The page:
would seem that Pete Candoli has been biding his time in the wings all
these years. While Louis Armstrong, Dizzy Gillespie, Freddie Hubbard,
Miles Davis, etc. have long enjoyed broad public recognition; Pete has
finally attained the level of popular acceptance that the quality of his
talents as a jazz trumpeter deserves.
the Music World Pete Candoli is regarded as one of the most precise and
eloquent interpreters of jazz. He and his trumpet playing brother Conte
have what amounts to a cult following among aficionados.
trumpet player of major importance, Pete's association with top bands
reads like a "Who's Who" of jazz. He has been featured with Tommy
Dorsey, Glen Miller, Woody Herman, Stan Kenton, Les Brown, Count Basie,
Freddy Slack, Charlie Barnet, etc... in fact, he has played with over
27 of the top named bands.
Although Pete Candoli is best known for the jazz trumpet, his musical
background and experience is as varied as it can be. He is equally
expert with classical music and pop. He has conducted music seminars and
concerts at some (30) universities and colleges when he is not playing a
jazz festival, concert, or nightclub somewhere. To date he has worked
over (5000) record dates.
has composed and arranged music and conducted for Judy Garland, Ella
Fitzgerald, and Peggy Lee among others. Having played first
trumpet for Igor Stravinsky’s “Ebony Concerto” written for the Woody
Herman Orchestra. Pete has received much acclaim for his
versatility as a solo trumpeter.
Candoli has won awards as outstanding trumpet player from Downbeat and
Metronome Magazines, the 20 most prestigious publications in the music
business. Pete also won the Esquire Magazine and the Look Magazine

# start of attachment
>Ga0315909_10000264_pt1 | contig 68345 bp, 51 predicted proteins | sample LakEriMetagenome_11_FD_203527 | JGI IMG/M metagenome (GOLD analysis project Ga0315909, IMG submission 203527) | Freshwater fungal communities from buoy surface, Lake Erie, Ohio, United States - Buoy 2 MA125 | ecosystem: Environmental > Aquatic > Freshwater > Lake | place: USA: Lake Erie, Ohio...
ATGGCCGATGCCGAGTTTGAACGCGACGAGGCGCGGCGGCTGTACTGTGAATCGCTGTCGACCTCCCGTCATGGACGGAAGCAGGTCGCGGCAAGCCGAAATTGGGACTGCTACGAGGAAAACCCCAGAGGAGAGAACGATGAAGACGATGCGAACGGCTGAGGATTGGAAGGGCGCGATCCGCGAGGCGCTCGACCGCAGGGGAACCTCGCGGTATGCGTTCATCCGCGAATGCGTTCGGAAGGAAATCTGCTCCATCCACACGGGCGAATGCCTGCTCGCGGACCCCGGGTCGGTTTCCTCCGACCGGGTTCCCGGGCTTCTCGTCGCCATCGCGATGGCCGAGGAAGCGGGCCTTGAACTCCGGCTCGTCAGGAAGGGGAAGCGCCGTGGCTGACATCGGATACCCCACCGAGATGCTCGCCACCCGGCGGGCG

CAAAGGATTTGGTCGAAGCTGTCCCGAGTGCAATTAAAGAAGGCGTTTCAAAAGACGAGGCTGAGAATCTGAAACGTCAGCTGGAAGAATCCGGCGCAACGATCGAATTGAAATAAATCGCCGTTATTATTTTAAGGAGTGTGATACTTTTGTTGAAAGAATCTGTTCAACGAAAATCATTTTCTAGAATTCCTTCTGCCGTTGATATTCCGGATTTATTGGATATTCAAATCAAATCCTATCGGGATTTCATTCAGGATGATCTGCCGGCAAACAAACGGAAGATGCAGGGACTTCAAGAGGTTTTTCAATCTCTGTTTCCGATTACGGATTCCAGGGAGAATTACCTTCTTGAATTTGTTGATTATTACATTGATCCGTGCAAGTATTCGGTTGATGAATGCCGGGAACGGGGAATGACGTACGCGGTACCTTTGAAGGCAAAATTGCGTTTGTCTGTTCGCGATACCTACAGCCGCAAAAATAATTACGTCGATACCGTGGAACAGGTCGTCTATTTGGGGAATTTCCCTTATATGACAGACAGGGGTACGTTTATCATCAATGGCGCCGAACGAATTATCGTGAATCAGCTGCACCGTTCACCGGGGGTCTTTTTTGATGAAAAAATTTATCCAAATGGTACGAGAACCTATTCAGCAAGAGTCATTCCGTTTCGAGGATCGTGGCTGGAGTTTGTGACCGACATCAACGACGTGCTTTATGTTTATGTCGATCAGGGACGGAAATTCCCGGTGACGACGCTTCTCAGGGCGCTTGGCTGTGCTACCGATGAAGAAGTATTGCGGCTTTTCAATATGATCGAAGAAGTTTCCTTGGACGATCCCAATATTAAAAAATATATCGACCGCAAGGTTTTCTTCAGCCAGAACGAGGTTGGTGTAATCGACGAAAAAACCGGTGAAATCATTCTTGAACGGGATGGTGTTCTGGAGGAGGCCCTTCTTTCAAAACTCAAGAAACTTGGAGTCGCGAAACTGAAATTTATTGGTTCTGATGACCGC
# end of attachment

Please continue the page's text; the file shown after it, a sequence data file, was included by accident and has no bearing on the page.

Awards as one of the (7) all-time outstanding jazz trumpet players. The
(6) were Louis Armstrong, Bix Biederbeck, Harry James, Bunny Berigan,
Dizzy Gillespie and Bobby Hackert, there is more.
began playing lead and jazz for Sonny Dunham’s Orchestra in 1941,
followed by a long string of other name bands including Woody Herman’s
famed “First Herd.” Pete settled into the studio scene in the 50’s after
tenures with Herman, Tex Beneke, Jerry Gray and Stan Kenton among
others. He and Conte also co-led a band (1957-62). As a preeminent
lead trumpeter, Pete played for the Orchestras of Alex Stordahl, Gordon
Jenkins, Nelson Riddle, Don Costa, Michel LeGrand, Henry Mancini, as
well as Frank Sinatra.
exuberant premier lead work and dashing high note specialty is fueled
with gratifying surprises always. His sharp, peppered trumpet recalls
the brilliance of Louis Armstrong and Roy Eldridge bulking peaks and
climaxes. As for jazz, “I’m radical! I never play the same jazz thing
twice!” asserts Pete. “I’m like a chameleon and I play what I feel,
although I may favor some patterns. Also, I’m a little staccato—on edge
of my fiery type of playing.” In summary both bothers define jazz force
at it’s best.